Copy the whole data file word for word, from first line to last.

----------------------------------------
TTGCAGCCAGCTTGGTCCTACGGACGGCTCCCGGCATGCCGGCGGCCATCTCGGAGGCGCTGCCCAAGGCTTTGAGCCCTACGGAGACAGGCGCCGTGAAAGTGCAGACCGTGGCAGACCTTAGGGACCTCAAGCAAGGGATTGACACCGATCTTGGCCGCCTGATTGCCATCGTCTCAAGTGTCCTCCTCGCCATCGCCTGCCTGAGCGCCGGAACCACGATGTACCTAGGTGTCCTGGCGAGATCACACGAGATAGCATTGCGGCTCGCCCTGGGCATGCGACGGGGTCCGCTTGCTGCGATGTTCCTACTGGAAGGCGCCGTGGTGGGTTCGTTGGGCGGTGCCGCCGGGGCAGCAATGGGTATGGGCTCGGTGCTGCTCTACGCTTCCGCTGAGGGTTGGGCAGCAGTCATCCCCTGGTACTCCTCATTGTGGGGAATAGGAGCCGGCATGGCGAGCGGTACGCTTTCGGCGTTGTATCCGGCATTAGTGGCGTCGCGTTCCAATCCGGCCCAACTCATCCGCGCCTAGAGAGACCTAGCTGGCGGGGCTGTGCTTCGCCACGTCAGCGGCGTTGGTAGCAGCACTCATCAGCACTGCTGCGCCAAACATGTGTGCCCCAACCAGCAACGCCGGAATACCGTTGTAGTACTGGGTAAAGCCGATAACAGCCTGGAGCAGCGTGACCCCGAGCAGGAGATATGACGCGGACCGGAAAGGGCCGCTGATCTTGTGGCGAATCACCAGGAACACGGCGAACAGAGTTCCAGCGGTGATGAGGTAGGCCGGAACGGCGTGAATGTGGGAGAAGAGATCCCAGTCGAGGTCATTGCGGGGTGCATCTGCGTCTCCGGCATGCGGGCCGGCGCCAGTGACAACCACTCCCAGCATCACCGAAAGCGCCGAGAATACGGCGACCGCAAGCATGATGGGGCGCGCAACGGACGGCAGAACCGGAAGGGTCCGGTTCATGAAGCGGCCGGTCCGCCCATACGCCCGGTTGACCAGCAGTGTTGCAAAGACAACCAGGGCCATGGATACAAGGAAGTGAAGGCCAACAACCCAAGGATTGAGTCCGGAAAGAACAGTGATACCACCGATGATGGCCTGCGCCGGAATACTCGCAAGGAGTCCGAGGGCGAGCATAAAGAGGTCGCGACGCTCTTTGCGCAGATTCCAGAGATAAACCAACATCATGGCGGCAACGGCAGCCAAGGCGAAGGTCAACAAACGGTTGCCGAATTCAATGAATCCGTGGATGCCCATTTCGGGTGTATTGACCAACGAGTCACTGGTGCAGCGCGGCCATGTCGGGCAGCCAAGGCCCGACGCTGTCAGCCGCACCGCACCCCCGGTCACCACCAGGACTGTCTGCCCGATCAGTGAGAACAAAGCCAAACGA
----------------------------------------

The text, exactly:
TTGCAGCCAGCTTGGTCCTACGGACGGCTCCCGGCATGCCGGCGGCCATCTCGGAGGCGCTGCCCAAGGCTTTGAGCCCTACGGAGACAGGCGCCGTGAAAGTGCAGACCGTGGCAGACCTTAGGGACCTCAAGCAAGGGATTGACACCGATCTTGGCCGCCTGATTGCCATCGTCTCAAGTGTCCTCCTCGCCATCGCCTGCCTGAGCGCCGGAACCACGATGTACCTAGGTGTCCTGGCGAGATCACACGAGATAGCATTGCGGCTCGCCCTGGGCATGCGACGGGGTCCGCTTGCTGCGATGTTCCTACTGGAAGGCGCCGTGGTGGGTTCGTTGGGCGGTGCCGCCGGGGCAGCAATGGGTATGGGCTCGGTGCTGCTCTACGCTTCCGCTGAGGGTTGGGCAGCAGTCATCCCCTGGTACTCCTCATTGTGGGGAATAGGAGCCGGCATGGCGAGCGGTACGCTTTCGGCGTTGTATCCGGCATTAGTGGCGTCGCGTTCCAATCCGGCCCAACTCATCCGCGCCTAGAGAGACCTAGCTGGCGGGGCTGTGCTTCGCCACGTCAGCGGCGTTGGTAGCAGCACTCATCAGCACTGCTGCGCCAAACATGTGTGCCCCAACCAGCAACGCCGGAATACCGTTGTAGTACTGGGTAAAGCCGATAACAGCCTGGAGCAGCGTGACCCCGAGCAGGAGATATGACGCGGACCGGAAAGGGCCGCTGATCTTGTGGCGAATCACCAGGAACACGGCGAACAGAGTTCCAGCGGTGATGAGGTAGGCCGGAACGGCGTGAATGTGGGAGAAGAGATCCCAGTCGAGGTCATTGCGGGGTGCATCTGCGTCTCCGGCATGCGGGCCGGCGCCAGTGACAACCACTCCCAGCATCACCGAAAGCGCCGAGAATACGGCGACCGCAAGCATGATGGGGCGCGCAACGGACGGCAGAACCGGAAGGGTCCGGTTCATGAAGCGGCCGGTCCGCCCATACGCCCGGTTGACCAGCAGTGTTGCAAAGACAACCAGGGCCATGGATACAAGGAAGTGAAGGCCAACAACCCAAGGATTGAGTCCGGAAAGAACAGTGATACCACCGATGATGGCCTGCGCCGGAATACTCGCAAGGAGTCCGAGGGCGAGCATAAAGAGGTCGCGACGCTCTTTGCGCAGATTCCAGAGATAAACCAACATCATGGCGGCAACGGCAGCCAAGGCGAAGGTCAACAAACGGTTGCCGAATTCAATGAATCCGTGGATGCCCATTTCGGGTGTATTGACCAACGAGTCACTGGTGCAGCGCGGCCATGTCGGGCAGCCAAGGCCCGACGCTGTCAGCCGCACCGCACCCCCGGTCACCACCAGGACTGTCTGCCCGATCAGTGAGAACAAAGCCAAACGA